It's been 20 years since the Wachowskis introduced us to the world of The Matrix, 20 years since we watched Neo take the red pill and follow the white rabbit beyond the digital frontier into a world of superpowers, sentient machines, and existential crisis.
Leaving the world he'd known behind, Neo discovers he is not really a human being living in the early 21st century. Instead, he is a battery, an energy source for the vast machine civilization ruling the world. The world he knows, the one where he has a job and acquaintances, is little more than a vast simulation meant to keep his mind occupied while his body cranks out juice for an army of robots and computer programs.
As a result of a global war, centuries before Neo was born, the sky was blackened and the sun blocked out in an attempt to starve the machines bent on human domination. Morpheus explains the terrible solution the machines resorted to in order to survive. "The human body generates more bioelectricity than a 120-volt battery and over 25,000 BTUs of body heat," he says.
To be fair, he does mention this harvesting of human energy is combined "with a form of fusion" to provide the machines with all the energy the would ever need. But the mention of fusion is almost a throwaway. The clear message here, accompanied by images of endless power plants, is humans have been enslaved as a power source for our synthetic masters. The Animatrix confirms this point, mentioning a "readily available power supply, the bioelectric thermal and kinetic energy of the human body."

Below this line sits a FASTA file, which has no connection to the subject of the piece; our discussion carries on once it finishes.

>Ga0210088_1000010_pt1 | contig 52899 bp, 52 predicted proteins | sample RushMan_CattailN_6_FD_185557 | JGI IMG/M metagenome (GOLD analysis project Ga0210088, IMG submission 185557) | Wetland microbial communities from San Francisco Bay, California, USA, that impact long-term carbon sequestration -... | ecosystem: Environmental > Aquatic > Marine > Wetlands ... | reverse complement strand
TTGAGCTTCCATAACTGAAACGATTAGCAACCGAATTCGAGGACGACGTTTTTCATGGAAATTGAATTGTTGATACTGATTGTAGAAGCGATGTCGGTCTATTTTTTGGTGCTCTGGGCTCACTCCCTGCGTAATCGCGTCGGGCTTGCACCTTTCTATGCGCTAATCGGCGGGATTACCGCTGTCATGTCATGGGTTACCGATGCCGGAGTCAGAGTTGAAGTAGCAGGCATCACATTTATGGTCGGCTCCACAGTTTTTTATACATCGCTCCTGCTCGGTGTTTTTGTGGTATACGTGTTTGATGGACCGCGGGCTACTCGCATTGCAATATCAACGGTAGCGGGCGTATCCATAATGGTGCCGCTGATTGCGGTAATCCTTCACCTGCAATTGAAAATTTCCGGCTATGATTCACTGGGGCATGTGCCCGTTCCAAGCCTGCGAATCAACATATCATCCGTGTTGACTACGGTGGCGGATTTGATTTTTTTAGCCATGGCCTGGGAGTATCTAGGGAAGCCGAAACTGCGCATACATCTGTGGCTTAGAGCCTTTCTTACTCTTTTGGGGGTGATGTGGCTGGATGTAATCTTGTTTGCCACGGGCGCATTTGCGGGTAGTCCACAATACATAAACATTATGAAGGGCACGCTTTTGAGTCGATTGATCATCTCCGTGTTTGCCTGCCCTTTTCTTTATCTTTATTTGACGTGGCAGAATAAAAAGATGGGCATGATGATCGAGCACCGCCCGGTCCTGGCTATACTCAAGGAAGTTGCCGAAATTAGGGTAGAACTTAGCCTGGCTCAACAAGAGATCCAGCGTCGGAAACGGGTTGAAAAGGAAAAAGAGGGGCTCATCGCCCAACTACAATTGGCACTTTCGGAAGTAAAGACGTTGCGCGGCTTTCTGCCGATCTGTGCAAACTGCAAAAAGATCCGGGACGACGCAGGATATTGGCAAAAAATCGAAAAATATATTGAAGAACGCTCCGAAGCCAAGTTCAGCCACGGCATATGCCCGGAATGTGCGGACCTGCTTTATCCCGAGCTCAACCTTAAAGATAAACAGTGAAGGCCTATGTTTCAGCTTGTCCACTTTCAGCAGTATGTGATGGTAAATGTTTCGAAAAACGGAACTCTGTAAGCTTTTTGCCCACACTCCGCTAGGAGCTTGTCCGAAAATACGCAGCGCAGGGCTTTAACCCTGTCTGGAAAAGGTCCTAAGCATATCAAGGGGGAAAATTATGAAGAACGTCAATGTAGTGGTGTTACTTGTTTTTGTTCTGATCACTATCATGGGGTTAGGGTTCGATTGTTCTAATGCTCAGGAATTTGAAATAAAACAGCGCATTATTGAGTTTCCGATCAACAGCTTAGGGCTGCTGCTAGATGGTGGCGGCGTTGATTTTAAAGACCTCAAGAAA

"For the longest time, I wouldn't believe," Morpheus says. "And then I saw the fields with my own eyes." Yeah, well, seeing is believing, Morpheus. But I still have some questions.
Let's take a look at just how well a human body could act as a power supply and see how far this rabbit hole goes. Could human bodies, kept inert in creepy cyberpunk containers, act as a suitable power source?
The short answer is no. And you have thermodynamics to thank.
The first law of thermodynamics states, in simple terms, that energy cannot be created or destroyed. Whatever energy is put into a system (in this case a meaty flesh suit) can only be converted, either into work or heat.
In the film, humans are mostly inert, living out their lives in their heads. There isn't a lot of visible work being completed. But looks can be deceiving (somebody tell Morpheus), and even when a body is at rest, there is a whole lot going on.
Caloric expenditure is a tricky calculation. There are a lot of factors at play, including body weight and metabolism, but let's try anyway.
A 185-pound person burns an average of 56 calories per hour, at rest. Given that the humans locked inside the Matrix are essentially always at rest, living their lives in a continual dream state, a person of that weight would burn approximately 1,350 calories per day just lying in their pod. That's lost energy for the machines. And the actual caloric cost might be even higher. The brain accounts for roughly 20 percent of all energy used, despite adding up to only about 2 percent of total body mass. It turns out, thinking is hard work. And since the humans are living out full mental lives, there's no telling how much energy the brain is soaking up.
Because energy cannot be created or destroyed, those converted calories can't come out the other end for the machines to use. Any energy expended keeping their human cattle alive is a net deficit. Whatever kinetic or thermal energy they're getting off Neo's nude, bald, slimy person is negligible when compared to the energy needed to keep his heart pumping and his brain cracking code and pining over Trinity.